Feb. 3 Sergei Krikalev becomes the first Russian to fly on a U.S. spacecraft


March 22 Cosmonaut Valery Polyakov returns to Earth after spending a record 437 days 18 hrs. in space aboard Mir

June 29 As part of America's 100th manned space mission, the shuttle Atlantis docks with Russia's Mir

Dec. 7 After a six-year journey, the Galileo probe reaches Jupiter to begin an extended visit


July 4 In a culmination of the Pathfinder mission, the Sojourner rover lands on Mars and begins to explore. The spacecraft will fall silent 83 days later

Oct. 15 Nuclear-powered Cassini probe heads to Saturn


Oct. 29 John Glenn, now a 77-year-old Senator from Ohio, is scheduled to go into space a second time, aboard the shuttle Discovery

Nov. 20 First piece of the International Space Station due to be launched

Dec. 10 Planned launch of the Mars Climate Orbiter, which will arrive at its destination in September 1999. It will be followed by the Mars Polar Lander, scheduled to be launched in January 1999


June Mir expected to fall out of orbit and crash to Earth


Planned launches of the Mars Surveyor 2001 orbiter (March 7) and lander and rover (April 3), which will study the planet's climate and geology and search for evidence of life


Planned launch of Europa Orbiter to investigate the existence of water on Jupiter's fourth largest moon


Tentatively scheduled launch of the Pluto-Kuiper Express. The lightweight probe will take at least eight years to reach the last unexplored planet


Proposed launch of the Next Generation Space Telescope, a much larger, more powerful successor to the Hubble

1962 Although he was the third American in space, Glenn was the first to orbit Earth. Here are some statistics about the man and the flight:

The Astronaut

HEIGHT              5 ft. 10 in. (1.8 m)
HAIR COLOR          Red
AGE                 40 
SALARY              $12,000+
DAILY WORKOUT       2-mile (3.2-km) run

The Spacecraft

NAME                Friendship 7
CREW SIZE           1
CREW AREA           36 cu. ft. (1 cu m)
WINDOWS             1
COMPUTERS           0
LIFT-OFF THRUST     360,000 lbs. (163,000 kg)
WEIGHT              4,256 lbs. (1,930 kg)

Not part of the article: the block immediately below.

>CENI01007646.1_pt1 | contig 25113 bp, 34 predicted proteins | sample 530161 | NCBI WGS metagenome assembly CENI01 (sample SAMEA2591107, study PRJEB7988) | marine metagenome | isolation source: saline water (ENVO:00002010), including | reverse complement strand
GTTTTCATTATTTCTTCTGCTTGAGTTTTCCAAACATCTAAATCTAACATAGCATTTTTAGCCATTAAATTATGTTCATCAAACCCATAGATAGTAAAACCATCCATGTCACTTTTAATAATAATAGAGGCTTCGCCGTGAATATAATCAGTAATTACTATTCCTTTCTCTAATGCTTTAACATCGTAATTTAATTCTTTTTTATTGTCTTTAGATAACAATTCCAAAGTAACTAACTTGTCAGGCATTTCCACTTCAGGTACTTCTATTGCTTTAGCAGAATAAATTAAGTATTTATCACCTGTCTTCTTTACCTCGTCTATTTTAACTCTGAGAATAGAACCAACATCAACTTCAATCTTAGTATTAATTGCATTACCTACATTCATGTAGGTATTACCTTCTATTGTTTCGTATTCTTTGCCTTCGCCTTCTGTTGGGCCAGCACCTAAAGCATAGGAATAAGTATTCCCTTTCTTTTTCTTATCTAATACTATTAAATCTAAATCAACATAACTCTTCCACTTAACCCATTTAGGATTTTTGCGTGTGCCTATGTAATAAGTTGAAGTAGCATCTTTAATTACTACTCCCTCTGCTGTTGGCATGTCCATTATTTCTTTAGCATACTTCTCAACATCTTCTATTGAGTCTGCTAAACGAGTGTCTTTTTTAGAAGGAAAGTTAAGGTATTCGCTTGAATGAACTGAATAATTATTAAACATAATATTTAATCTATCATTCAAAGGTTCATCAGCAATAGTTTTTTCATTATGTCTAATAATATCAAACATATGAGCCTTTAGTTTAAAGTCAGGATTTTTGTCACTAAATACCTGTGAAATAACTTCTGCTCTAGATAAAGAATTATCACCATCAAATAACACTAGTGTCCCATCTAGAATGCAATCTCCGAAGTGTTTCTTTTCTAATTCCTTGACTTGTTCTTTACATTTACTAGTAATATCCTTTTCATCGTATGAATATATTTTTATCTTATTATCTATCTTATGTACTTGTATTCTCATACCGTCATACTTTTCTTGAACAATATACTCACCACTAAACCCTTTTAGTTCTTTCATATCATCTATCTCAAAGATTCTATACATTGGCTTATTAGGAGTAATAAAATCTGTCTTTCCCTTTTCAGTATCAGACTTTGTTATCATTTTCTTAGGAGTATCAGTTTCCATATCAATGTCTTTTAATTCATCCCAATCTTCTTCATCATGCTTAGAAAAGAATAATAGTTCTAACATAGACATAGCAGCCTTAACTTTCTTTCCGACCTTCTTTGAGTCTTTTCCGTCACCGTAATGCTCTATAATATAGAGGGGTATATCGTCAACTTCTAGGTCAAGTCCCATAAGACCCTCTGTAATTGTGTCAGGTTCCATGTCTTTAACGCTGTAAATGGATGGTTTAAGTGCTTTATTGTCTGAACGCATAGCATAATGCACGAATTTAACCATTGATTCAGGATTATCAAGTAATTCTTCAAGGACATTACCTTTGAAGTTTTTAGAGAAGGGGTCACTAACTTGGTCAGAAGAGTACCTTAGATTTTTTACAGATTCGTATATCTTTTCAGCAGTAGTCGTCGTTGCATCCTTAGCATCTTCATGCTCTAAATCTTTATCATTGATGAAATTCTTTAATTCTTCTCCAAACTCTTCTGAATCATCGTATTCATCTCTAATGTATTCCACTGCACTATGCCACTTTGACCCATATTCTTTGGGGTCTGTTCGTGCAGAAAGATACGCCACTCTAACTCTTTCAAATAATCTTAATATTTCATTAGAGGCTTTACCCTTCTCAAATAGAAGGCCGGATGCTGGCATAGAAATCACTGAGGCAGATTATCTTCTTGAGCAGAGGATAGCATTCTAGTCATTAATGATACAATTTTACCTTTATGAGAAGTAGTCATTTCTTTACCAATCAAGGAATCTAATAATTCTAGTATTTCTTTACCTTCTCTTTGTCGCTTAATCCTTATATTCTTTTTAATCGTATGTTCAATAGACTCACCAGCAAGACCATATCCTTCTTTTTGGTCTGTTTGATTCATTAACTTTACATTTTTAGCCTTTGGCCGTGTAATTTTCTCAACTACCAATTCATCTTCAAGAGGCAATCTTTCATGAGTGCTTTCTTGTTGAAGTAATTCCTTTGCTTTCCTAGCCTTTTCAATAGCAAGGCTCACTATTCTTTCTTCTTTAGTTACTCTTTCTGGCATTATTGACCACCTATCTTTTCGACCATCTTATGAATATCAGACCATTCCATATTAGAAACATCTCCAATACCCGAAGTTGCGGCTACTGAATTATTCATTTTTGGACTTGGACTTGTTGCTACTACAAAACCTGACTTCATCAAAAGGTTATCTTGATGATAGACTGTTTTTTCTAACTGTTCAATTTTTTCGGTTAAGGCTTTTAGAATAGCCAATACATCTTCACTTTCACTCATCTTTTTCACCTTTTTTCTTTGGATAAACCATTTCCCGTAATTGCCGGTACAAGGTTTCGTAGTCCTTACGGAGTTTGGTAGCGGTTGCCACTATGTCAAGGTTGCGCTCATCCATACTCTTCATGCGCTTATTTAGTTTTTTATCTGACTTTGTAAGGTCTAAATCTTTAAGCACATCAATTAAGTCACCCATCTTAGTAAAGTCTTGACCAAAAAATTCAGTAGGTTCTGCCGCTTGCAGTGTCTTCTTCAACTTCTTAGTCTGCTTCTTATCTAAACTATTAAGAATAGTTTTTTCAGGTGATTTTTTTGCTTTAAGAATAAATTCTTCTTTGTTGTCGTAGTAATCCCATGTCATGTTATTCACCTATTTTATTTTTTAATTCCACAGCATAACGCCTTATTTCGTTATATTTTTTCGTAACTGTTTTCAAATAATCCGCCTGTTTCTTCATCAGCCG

The Mission

NAME                Mercury 6
LAUNCH DATE         Feb. 20, 1962
LAUNCH TIME         9:47:39 a.m. E.T.
DURATION            4 hr. 55 min. 23 sec.
ORBITAL VELOCITY    17,544 m.p.h. (28,234 km/h)
MAXIMUM Gs          7.7
TIME PER ORBIT      88 min. 29 sec.
DISTANCE FLOWN      75,679 miles (121,794 km)
LANDING SITE        Atlantic Ocean, 800 miles (1,300 km) southeast of Bermuda
RECOVERY            Navy destroyer picked up capsule after splashdown

1998 This fall U.S. Senator Glenn returns to orbit as a crew member on the space shuttle. As these statistics show, many things--though not all things--have changed:

The Astronaut

HEIGHT         5 ft. 10 in. (1.8 m)
HAIR COLOR     White
AGE            77 
SALARY         $136,673
DAILY WORKOUT  2-mile (3.2-km) fast walk

The Spacecraft

NAME              Discovery
CREW SIZE         7
CREW AREA         2,325 cu. ft. (66 cu m)
WINDOWS           10
COMPUTERS         5
LIFT-OFF THRUST   7,000,000 lbs. (3,175,000 kg)
WEIGHT            153,819 lbs. (69,770 kg)

The Mission

NAME                 STS-95
SCHED. LAUNCH DATE   Oct. 29, 1998
LAUNCH TIME          2 p.m. E.T.
DURATION             Approximately 8 days 20 hr.
ORBITAL VELOCITY     17,500 m.p.h. (28,164 km/h)
MAXIMUM Gs           3
TIME PER ORBIT       90 min.
DISTANCE FLOWN       3,600,000 miles  (5,800,000 km)
LANDING SITE         Kennedy Space Center, Fla.
RECOVERY             None necessary


1943 Joins U.S. Marine Corps; serves as a fighter pilot in World War II and the Korean War

1959 Joins astronaut corps

1962 First American in orbit

1964 Retires from astronaut corps and briefly runs for a U.S. Senate nomination, but drops out after being hurt in a fall

1965 Retires from Marine Corps. Later joins Royal Crown Cola company as an executive

1970 Loses Ohio Democratic nomination for the U.S. Senate to Howard Metzenbaum

1974 Defeats Metzenbaum in the primary; elected to U.S. Senate

1997 Announces his retirement from the Senate

1998 Named as a payload specialist on space shuttle

In TIME This Week

Cover Date: August 17, 1998

Investigating The President
If He Must, Do It With Flair
Over To You, Bill
No, There's A Trap Waiting
Billy Martin: Monica's Minister Of Defense
Pundits' Jamboree

John Glenn
Back To The Future
The Soul Of A Senator
A Realm Where Age Doesn't Count
Milestones In Space

The Motown Motormouth
If The Going Gets Rough, Gephardt's Got A Scrapper